it turned out to be the best thing I could have done.  Now that may not work or be suitable for your dad - but it's an idea.

i hope that this might give you an idea of something you can do for your dad that is just for him, that makes him feel the attention and thought that you so obviously have for him

I realize we are all different, and it is different strokes for different folks.  Just continue to do what you are doing, make every day count, every visit.  I know you already do.

i also understand that it's not every child who can handle parents - it's not easy to  turn the tables and take care of them.  It's alien, it's hard to accept.

hope this helps, sending you a hug, look forward to hearing what you come up with that works.  
Fear is a big thing, fear of losing health, fear of pain, the unknown, so just handle with care and patience:)
good luck.  And remember, you take care of you.  It's hard to be the caregiver too.
best wishes 
Report this post      
Reply by NatR
02 Oct 2013, 3:41 AM

Dana, apologies for spelling errors, the spell check does have a mind of its own!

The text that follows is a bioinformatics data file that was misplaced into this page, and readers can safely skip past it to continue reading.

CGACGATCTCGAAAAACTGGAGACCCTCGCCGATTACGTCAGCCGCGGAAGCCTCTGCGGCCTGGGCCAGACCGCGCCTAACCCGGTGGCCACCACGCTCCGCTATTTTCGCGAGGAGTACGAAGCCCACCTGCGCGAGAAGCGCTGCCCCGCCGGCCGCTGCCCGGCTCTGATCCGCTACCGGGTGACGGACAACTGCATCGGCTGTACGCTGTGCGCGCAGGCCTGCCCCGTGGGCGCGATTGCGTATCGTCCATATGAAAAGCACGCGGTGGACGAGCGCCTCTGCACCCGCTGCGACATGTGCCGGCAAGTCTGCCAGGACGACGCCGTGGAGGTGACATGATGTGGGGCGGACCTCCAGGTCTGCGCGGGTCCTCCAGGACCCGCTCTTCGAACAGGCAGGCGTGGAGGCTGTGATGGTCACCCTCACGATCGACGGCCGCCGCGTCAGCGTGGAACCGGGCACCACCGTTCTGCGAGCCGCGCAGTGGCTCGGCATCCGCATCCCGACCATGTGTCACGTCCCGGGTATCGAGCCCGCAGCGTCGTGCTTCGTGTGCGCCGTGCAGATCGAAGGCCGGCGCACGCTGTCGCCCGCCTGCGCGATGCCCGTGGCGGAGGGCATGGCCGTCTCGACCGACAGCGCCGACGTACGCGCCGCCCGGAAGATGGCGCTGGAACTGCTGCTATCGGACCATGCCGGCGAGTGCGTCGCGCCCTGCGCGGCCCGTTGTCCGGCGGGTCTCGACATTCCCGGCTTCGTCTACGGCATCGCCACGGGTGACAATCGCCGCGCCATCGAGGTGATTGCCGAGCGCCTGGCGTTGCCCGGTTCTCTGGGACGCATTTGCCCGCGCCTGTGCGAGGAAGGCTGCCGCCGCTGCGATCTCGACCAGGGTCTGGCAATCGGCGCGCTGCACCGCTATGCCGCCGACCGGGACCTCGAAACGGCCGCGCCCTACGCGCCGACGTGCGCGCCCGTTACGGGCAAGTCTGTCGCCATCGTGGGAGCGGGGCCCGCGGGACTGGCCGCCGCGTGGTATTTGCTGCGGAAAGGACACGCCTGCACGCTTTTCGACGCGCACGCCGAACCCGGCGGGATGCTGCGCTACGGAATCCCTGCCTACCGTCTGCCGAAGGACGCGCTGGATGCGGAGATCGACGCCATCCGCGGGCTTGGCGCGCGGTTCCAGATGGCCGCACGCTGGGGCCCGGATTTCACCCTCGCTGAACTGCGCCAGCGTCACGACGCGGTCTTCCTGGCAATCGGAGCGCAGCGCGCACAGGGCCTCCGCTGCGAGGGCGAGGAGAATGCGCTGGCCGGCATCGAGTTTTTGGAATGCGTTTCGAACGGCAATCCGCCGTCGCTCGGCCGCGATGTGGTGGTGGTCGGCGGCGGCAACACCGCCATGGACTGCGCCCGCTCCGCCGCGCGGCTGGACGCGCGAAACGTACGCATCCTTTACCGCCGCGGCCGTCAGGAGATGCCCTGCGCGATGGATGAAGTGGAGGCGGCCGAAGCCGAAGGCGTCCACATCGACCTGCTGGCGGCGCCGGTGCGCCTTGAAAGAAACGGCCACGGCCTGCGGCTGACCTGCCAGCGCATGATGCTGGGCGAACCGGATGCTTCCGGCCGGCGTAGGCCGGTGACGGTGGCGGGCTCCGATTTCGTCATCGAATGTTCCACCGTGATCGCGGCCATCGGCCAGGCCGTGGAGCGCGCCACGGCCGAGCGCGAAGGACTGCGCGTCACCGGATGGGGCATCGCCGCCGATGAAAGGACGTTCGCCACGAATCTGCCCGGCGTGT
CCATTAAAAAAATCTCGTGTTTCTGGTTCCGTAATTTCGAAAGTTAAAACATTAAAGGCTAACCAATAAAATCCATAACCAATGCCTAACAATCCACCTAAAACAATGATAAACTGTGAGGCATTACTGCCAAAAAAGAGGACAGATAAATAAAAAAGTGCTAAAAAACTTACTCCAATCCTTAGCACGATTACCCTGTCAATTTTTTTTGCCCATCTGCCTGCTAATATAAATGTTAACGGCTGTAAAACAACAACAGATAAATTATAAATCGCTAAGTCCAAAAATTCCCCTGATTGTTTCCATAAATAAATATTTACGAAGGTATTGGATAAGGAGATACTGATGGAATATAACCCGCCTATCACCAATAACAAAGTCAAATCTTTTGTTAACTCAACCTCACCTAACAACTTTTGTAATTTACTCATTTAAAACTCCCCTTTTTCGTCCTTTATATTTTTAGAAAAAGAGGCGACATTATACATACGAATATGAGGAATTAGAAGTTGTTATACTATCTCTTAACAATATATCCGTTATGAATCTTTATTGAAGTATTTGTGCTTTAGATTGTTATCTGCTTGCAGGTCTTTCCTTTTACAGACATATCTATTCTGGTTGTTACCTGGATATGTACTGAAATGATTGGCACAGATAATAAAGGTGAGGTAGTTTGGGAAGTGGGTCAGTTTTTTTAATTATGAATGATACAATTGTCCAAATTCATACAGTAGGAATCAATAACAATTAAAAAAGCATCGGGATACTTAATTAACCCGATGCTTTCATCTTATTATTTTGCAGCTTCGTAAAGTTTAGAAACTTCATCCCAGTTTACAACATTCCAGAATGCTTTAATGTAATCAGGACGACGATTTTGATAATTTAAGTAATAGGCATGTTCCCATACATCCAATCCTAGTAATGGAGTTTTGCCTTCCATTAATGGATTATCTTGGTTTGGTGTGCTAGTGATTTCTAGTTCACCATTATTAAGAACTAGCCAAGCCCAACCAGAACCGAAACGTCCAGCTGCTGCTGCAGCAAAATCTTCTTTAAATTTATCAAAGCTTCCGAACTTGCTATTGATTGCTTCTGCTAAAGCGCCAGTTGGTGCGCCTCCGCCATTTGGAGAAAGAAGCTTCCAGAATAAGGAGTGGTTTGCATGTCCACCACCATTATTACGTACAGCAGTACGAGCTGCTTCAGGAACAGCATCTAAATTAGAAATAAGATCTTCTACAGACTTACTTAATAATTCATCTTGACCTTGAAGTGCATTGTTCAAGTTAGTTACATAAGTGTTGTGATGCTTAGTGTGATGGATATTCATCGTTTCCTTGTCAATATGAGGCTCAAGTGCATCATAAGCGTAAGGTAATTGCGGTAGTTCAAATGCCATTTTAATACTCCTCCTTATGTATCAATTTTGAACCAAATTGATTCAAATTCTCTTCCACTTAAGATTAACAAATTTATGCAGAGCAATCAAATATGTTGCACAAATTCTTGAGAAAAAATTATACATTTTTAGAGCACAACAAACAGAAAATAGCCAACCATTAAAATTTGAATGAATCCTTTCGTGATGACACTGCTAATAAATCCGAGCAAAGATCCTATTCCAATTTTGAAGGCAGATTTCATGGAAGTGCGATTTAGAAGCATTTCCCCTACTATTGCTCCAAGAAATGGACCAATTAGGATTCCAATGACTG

Report this post      
Reply by moderator | modératrice
03 Oct 2013, 9:28 PM

Hi Dana,

I've added the links to the threads in my message above so you can click directly to the other conversations with pudding, lilbear and mich2.

It can be so disarming to feel helpless with our own family members when working in health care we help others daily. NatR knows this firsthand as do others on this forum. Actually at the moment I find myself in a similar situation with my father. He has stage 4 colon cancer. It does seem to help him to get out. Then he can still be the jokester with friends and particularly with strangers - store clerks and gas station attendants, etc. - more so with them than with his own family. But these outings need to be his idea and don't happen at our coaxing. That wouldn't work. What I constantly have to remind myself is that he needs to find his "control" over the situation and not define for him what I think he has control over.